China's reform and opening up: Partnership with Singapore and way forward

By Hoe Ee Khor
0 Comment(s)Print E-mail, November 28, 2018
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Aerial photo taken on July 20, 2018 shows the Suzhou Industial Park in Suzhou, east China's Jiangsu Province. The Suzhou Industrial Park was established in 1994 as an intergovernmental cooperation project between China and Singapore. [Photo/VCG]

China's reform and opening up has led to many achievements, and more is within reach as it works together with its neighbors. One partnership in particular could be crucial for the country's continued success: Singapore.

Driven by its leaders' vision and commitment, China has gone from a low-income country to an upper-middle income one, with annual growth averaging 9.5 percent over the past 40 years, and the poverty rate dipping from 98 percent in 1978 to 3 percent today.

A sharp rise in foreign direct investments (FDIs) and trade since China's accession to the World Trade Organization (WTO) in 2001 enabled it to become a manufacturing powerhouse. The successful transformation of the economy from a centrally planned system to a market-based one unleashed the potential of China's factors of production.

The result has been impressive. China's share of world GDP was 1.8 percent in 1978 and its share of global trade was almost zero. According to a recent study by the ASEAN+3 Macroeconomic Research Office (AMRO), these numbers would have risen to 15.5 percent and 14.2 percent respectively this year, and could reach 21 percent and 22 percent by the year 2035.

Such unprecedented achievements are attributable to several key characteristics of the reform process. First, an experimental and result-based approach for new policies, which involves testing policies on smaller scales before nationwide adoption. Second, decentralized implementation by local governments who proved to be powerful agents of change. Third, strong political leadership — decisively resolving problems that emerge, making necessary changes, and staying the course of reform.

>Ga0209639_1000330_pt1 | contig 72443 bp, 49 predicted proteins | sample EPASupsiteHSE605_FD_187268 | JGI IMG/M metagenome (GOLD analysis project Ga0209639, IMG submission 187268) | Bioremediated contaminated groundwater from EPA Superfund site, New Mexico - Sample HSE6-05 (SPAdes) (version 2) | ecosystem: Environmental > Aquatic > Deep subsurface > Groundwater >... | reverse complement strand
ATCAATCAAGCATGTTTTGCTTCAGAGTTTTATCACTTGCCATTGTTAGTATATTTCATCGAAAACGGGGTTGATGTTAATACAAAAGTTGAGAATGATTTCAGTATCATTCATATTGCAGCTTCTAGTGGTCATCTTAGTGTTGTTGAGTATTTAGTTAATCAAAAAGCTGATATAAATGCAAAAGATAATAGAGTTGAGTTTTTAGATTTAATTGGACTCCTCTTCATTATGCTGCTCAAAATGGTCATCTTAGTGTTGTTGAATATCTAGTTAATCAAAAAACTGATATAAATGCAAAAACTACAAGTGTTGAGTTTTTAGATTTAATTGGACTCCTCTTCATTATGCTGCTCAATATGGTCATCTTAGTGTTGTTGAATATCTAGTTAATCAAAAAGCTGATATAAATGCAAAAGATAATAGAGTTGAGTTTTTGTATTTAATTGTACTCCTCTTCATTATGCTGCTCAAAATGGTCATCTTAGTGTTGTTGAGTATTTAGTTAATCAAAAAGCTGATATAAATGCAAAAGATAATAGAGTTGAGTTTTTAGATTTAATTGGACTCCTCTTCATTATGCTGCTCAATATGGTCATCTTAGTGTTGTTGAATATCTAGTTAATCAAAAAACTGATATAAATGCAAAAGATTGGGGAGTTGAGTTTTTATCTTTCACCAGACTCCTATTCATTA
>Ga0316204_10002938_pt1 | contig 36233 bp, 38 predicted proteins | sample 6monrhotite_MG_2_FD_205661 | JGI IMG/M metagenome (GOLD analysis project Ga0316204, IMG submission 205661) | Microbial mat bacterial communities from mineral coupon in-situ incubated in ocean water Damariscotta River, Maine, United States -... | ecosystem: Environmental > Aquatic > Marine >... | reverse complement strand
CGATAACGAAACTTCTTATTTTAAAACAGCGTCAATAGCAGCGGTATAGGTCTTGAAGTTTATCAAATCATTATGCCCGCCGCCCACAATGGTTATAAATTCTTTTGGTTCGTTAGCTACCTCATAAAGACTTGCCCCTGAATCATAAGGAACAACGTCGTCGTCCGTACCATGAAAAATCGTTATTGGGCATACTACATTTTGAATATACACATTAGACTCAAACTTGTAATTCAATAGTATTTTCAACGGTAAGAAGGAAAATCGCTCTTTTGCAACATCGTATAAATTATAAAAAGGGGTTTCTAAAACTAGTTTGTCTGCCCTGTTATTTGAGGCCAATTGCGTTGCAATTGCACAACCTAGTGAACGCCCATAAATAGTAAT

In its 40-year journey, China learned from the experience of other East Asian economies that industrialized and opened up earlier. Singapore is one country that contributed significantly to China's development, and is seen as a trustworthy strategic partner.

Although Singapore is a small country, it successfully pursued a "manufacturing for export" growth strategy, built world-class infrastructure, established and managed competitive government-linked companies, and ran a clean and effective civil service. Many developing countries, including China, drew inspiration.

Over the years, there have been many exchanges between the two countries. These included field trips to Singapore by senior Chinese officials at both the central and local government levels. China's enterprises invested in Singapore, and Singaporean firms have also ventured boldly into the Chinese market. Singapore's institutions of learning offered attractive scholarship programs for bright Chinese students to study in Singapore. As these exchanges broadened at all levels, interaction between government agencies also has become more frequent and institutionalized. All these activities deepened relationships and built trust.

With this trust, Chinese and Singaporean leaders shared experience and exchanged views candidly, and found mutually beneficial ways of collaboration and cooperation. The key takeaways from the close partnership are anchored around a strategic and disciplined approach to policymaking, readiness to making policy adjustments in response to changing circumstances, embracing openness and the need to subject enterprises to the discipline of market competition, ensuring fiscal prudence, and deepening human capital and technology.

The benefits over the past four decades are tangible.